Allegations of secret Colombian plan to undermine EU (2010)

A group of MEPs is calling for action as further details of an alleged covert operation conducted by the Colombian intelligence agency (DAS) continue to emerge, with one of its reported aims being to undermine the authority of the European Parliament.
Recently released documents that were confiscated from the DAS by the Colombian Attorney General’s office highlight the nature of “Operation Europe.”

The alleged action in Europe includes phone tapping and the interception of emails (Photo: Flickr.com)
Its objective was to “neutralise the influence of the European judicial system, the European Parliament’s human rights sub-committee, and the office of the United Nations High Commissioner for Human Rights,” reads one text seen by this website.

Following lines suggest the process of discrediting these institutions should be carried out by waging a “legal war.”

News of the Colombian agency’s activities targeting national and international human rights defenders, NGOs and democratic organisations, of which ‘Operation Europe’ was only one part, first broke in the Colombian media in early 2009.

As the scandal grew, former right-wing President Alvaro Uribe finally moved to stem the criticism by introducing legislation late last year to overhaul the controversial agency, although it has yet to be approved by the country’s legislature.

But a group of MEPs, primarily from the European Parliament’s Green group, are not satisfied, fearing that the reported campaign of close surveillance and threat-making against Bogota’s critics may simply continue under a different guise.

Their concerns are backed up by the Colombian Commission of Jurists, among others, a group of legal activists that says the law does not “establish adequate, effective and independent oversight of intelligence activities.”

Green MEP Ulrike Lunacek is one of those to have put questions to the European Commission and Council of Ministers, but said the answers she received were “not satisfactory.”

In responding to the queries last month, the commission said it was “well aware of the reports relating to alleged illegal spying by the DAS” and has raised the matter with the Colombian authorities on several occasions.

The EU executive body added that it has faith in the current investigation being carried out by the Colombian Prosecutor General’s Office and the Attorney General’s Office and has been informed of the draft law to liquidate the DAS and set up a new agency.

Others want more, however.

“There should be a full police and judicial investigation of the alleged crimes,” said centre-left MEP Richard Howitt. “All of us at member-state level and within the European institutions should take full responsibility for making sure such investigations are conducted.”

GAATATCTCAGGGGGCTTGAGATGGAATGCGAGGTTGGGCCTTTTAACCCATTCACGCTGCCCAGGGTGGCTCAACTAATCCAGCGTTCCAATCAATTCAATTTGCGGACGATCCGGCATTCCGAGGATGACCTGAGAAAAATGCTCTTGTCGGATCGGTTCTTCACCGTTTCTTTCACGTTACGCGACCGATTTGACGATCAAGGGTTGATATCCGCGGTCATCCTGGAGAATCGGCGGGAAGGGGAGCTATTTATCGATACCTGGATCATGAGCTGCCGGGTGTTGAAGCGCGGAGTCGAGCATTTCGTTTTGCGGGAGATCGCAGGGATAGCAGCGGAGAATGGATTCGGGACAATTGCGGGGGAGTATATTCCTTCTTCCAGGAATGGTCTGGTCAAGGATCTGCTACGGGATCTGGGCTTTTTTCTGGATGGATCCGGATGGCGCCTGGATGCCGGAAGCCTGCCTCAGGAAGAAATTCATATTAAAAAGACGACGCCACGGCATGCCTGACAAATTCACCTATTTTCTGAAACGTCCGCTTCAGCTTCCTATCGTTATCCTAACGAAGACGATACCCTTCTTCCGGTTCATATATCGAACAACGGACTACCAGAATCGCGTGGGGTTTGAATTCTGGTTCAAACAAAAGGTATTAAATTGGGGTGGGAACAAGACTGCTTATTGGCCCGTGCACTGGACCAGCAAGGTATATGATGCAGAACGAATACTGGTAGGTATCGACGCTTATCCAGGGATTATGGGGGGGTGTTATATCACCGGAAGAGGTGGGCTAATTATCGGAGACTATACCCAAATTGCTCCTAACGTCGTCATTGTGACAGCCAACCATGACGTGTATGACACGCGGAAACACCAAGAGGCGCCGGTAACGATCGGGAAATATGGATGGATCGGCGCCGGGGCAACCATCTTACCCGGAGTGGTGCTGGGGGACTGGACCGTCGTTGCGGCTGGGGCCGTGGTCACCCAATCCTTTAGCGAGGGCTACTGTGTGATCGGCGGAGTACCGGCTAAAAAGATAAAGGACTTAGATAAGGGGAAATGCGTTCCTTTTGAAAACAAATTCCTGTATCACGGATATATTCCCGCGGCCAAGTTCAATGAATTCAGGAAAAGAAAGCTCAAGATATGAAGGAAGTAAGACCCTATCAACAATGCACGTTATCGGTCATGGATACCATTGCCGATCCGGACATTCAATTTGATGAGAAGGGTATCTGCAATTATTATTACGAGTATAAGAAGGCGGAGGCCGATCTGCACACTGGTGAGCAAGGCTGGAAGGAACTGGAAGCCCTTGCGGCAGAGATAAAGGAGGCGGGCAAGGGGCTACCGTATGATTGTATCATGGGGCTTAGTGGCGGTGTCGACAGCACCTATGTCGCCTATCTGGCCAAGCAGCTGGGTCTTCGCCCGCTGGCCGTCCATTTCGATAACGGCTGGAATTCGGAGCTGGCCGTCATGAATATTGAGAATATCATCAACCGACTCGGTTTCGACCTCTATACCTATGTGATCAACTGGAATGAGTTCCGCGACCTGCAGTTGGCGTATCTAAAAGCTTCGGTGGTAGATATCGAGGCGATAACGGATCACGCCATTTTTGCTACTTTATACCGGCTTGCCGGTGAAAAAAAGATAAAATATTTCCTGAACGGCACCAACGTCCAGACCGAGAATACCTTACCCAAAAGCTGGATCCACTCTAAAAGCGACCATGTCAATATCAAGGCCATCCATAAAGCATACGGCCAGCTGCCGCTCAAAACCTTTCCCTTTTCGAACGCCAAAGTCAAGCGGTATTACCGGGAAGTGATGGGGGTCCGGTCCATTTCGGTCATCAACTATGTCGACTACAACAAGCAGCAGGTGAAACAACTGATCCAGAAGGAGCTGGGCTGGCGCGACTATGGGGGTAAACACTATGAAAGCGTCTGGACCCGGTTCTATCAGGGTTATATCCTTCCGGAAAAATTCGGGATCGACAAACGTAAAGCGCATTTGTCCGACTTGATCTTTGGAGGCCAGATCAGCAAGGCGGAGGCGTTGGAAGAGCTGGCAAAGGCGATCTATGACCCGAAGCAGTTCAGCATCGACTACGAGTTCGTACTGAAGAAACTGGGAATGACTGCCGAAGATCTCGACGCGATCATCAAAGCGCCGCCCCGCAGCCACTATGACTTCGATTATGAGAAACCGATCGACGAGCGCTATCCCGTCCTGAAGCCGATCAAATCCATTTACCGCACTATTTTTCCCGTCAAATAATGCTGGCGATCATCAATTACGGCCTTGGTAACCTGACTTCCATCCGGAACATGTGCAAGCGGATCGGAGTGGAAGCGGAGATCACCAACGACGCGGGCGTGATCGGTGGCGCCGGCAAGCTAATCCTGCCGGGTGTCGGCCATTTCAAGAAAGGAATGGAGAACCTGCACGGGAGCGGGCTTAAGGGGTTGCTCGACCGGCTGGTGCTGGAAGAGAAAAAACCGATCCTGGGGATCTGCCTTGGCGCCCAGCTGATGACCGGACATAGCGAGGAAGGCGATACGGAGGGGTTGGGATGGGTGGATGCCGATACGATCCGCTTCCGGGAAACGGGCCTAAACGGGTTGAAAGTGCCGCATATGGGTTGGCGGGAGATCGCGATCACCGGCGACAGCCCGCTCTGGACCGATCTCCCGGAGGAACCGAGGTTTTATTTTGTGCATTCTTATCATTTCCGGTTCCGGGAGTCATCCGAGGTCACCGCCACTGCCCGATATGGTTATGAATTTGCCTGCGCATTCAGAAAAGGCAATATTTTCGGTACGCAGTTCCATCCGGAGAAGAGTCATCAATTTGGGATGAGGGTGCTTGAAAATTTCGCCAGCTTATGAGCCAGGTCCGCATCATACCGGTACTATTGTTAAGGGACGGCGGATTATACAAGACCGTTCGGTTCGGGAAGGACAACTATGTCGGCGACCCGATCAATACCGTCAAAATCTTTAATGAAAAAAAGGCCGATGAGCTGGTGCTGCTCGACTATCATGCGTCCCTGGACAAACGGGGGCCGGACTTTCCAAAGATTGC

Hopes for the Belgian Presidency

Unhappy with the current level of action, Ms Lunacek says she has greater hopes for the next six months, with Spain set to hand over the reins of the EU’s rotating presidency on 1 July.

“The Spanish government is very in favour of the free trade agreement with Colombia [initialed in May], and they don’t want anything to jeopardise that,” the Austrian deputy told EUobserver. “But then the Belgians will take over the presidency and they have citizens that have been proven to have suffered phone tapping by the DAS.”

One of those Belgian citizens who claims to have been a victim of DAS activities is Paul-Emile Dupret, a political advisor to the European Parliament’s left-wing United European Left (GUE) group.

“My name is mentioned on the DAS file several times,” he says, believing it to be partially the result of his involvement in the organisation of an anti-Uribe protest in 2004 when the ex-President visited the European Parliament.

Several months after the protest, Mr Dupret was arrested upon landing in the United States. “I was interrogated when I arrived, put in prison for 24 hours, asked dozens of questions about by views on Colombia,” he says. “Since then I have been prevented from returning to the US. They now consider me a terrorist.”

The close ties between Washington and Bogota are well known.

The Belgian citizen is currently working with a group of other victims and a team of lawyers, and plans to present their collective case against the Colombian agency in the Belgian courts this July, the first European citizens to do so.

Certain European NGOs also claim to have been the target of a concerted campaign to discredit their activities and tarnish their reputations. Amongst them is the Belgian faith-based NGO Broederlijk Delen, whose representative Patricia Verbauwhede attended a press conference in parliament this week.

“The EU needs to make a statement on the DAS,” she said. “We request an investigation of the DAS on European soil and we feel the EU should not conclude its free trade agreement with Colombia.”